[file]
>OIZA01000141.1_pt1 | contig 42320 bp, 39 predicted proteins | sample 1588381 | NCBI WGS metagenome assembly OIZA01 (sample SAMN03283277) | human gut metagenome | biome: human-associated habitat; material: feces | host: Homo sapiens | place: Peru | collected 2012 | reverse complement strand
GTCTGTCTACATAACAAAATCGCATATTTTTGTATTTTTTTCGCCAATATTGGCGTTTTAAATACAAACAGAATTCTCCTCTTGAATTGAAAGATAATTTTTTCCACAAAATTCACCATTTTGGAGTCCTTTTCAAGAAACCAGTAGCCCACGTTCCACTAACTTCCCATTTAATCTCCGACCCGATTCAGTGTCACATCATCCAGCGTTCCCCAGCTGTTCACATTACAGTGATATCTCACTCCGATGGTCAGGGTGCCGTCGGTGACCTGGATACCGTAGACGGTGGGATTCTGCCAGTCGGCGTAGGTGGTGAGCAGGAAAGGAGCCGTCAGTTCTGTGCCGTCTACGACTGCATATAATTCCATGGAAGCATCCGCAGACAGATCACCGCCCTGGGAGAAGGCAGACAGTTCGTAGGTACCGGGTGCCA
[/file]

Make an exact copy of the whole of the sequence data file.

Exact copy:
>OIZA01000141.1_pt1 | contig 42320 bp, 39 predicted proteins | sample 1588381 | NCBI WGS metagenome assembly OIZA01 (sample SAMN03283277) | human gut metagenome | biome: human-associated habitat; material: feces | host: Homo sapiens | place: Peru | collected 2012 | reverse complement strand
GTCTGTCTACATAACAAAATCGCATATTTTTGTATTTTTTTCGCCAATATTGGCGTTTTAAATACAAACAGAATTCTCCTCTTGAATTGAAAGATAATTTTTTCCACAAAATTCACCATTTTGGAGTCCTTTTCAAGAAACCAGTAGCCCACGTTCCACTAACTTCCCATTTAATCTCCGACCCGATTCAGTGTCACATCATCCAGCGTTCCCCAGCTGTTCACATTACAGTGATATCTCACTCCGATGGTCAGGGTGCCGTCGGTGACCTGGATACCGTAGACGGTGGGATTCTGCCAGTCGGCGTAGGTGGTGAGCAGGAAAGGAGCCGTCAGTTCTGTGCCGTCTACGACTGCATATAATTCCATGGAAGCATCCGCAGACAGATCACCGCCCTGGGAGAAGGCAGACAGTTCGTAGGTACCGGGTGCCA